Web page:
In ‘Low Carbon Shipping Towards 2050’, DNV GL explains its computational model can be used to assess various scenarios for individual ship segments and the impact and cost of GHG emissions-reducing solutions.
“Despite the challenges facing our industry, we believe it is technically possible for shipping to achieve substantial GHG reductions, provided a viable strategy is developed and adopted from within the industry itself,” said Christos Chryssakis, group leader energy efficiency & fuels at DNV GL. “But for such a strategy to be both successful and minimally disruptive, it should recognise the differences between the various shipping segments and the need to develop appropriate solutions for different ship types, sizes and types of operation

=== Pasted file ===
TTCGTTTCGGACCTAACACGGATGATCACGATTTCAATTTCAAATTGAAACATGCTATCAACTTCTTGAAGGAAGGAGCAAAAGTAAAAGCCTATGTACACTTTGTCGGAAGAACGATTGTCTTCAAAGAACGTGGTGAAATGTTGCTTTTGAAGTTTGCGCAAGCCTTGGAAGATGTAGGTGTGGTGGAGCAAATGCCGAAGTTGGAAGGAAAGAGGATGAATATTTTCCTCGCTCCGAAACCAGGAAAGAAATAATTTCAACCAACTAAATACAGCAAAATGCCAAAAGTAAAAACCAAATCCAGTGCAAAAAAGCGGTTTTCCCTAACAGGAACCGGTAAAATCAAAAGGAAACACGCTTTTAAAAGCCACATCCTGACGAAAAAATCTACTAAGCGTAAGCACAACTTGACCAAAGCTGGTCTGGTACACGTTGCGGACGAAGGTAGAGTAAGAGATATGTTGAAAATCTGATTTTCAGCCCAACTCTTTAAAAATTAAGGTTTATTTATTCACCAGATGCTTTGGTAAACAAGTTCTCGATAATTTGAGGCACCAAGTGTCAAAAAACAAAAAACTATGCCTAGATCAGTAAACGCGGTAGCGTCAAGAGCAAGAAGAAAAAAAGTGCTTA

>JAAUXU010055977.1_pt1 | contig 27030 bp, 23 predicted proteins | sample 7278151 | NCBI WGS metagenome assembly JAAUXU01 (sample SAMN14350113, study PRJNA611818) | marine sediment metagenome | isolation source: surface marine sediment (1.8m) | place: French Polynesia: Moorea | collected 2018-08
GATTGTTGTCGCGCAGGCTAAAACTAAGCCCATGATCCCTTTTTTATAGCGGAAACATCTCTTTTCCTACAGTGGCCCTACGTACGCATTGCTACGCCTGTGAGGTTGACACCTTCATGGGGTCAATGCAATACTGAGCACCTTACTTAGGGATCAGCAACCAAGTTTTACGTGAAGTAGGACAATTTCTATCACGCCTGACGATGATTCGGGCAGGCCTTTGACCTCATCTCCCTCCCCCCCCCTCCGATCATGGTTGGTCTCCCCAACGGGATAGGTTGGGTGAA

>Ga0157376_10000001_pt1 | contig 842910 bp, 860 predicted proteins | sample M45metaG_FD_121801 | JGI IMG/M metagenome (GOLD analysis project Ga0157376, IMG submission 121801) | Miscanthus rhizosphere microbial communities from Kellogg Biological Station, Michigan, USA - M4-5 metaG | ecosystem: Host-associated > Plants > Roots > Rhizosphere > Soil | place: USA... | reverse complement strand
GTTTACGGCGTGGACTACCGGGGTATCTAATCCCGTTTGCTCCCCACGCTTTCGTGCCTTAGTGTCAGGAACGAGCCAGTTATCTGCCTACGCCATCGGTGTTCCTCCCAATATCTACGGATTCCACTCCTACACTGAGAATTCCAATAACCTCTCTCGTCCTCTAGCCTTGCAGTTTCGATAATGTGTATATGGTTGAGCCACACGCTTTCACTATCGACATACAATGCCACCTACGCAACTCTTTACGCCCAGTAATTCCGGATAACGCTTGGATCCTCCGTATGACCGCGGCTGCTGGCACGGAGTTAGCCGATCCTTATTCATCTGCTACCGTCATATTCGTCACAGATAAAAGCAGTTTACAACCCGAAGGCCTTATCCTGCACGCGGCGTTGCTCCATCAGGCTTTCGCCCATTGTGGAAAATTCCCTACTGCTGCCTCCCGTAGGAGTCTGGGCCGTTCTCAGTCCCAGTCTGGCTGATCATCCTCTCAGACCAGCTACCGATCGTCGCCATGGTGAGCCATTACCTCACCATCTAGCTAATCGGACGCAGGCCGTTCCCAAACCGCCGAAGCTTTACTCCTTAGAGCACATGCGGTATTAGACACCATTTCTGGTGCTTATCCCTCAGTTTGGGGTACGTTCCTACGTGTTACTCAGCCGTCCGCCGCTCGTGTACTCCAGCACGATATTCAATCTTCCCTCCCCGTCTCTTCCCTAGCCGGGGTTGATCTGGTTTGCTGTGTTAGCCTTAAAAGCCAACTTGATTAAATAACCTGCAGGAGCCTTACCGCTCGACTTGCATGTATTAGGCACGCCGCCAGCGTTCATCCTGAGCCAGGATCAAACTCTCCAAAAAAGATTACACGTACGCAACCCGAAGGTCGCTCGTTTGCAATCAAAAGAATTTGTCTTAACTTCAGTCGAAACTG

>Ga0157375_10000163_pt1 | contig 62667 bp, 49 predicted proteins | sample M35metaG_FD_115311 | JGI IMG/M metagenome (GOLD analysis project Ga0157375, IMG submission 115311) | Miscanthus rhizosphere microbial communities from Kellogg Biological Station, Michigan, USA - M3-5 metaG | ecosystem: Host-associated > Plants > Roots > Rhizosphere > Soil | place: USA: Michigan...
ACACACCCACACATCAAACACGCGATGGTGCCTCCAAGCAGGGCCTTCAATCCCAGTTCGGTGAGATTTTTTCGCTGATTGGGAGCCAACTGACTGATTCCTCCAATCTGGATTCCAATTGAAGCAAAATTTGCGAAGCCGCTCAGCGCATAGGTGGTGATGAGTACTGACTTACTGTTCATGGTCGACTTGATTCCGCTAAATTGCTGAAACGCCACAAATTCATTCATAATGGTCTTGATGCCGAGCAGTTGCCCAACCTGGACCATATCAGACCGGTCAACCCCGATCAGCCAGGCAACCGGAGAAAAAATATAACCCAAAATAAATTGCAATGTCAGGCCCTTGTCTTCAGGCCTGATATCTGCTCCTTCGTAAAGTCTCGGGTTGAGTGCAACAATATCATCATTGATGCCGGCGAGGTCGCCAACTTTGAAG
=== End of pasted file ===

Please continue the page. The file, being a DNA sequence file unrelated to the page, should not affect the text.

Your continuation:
.”The model uses AIS data to create a fuel consumption and emissions baseline, combining it with scrap and trade growth assumptions for each segment and four main categories of CO2 reduction: Alternative fuels, energy efficiency measures, speed reduction and carbon pricing. For each vessel in the fleet (both existing and new), there is a cost-benefit calculation for alternative fuel options and energy efficiency measures.Once the technology selection is completed, the new level of fuel consumption and emissions is calculated, as well as the estimated cost of implementing these options.The model can be used by ship owners trying to identify the optimum solutions for their vessels, local authorities developing strategies and supporting mechanisms for reducing emissions from vessels in their geographical areas and policy makers developing a global strategy for reducing GHG emissions. -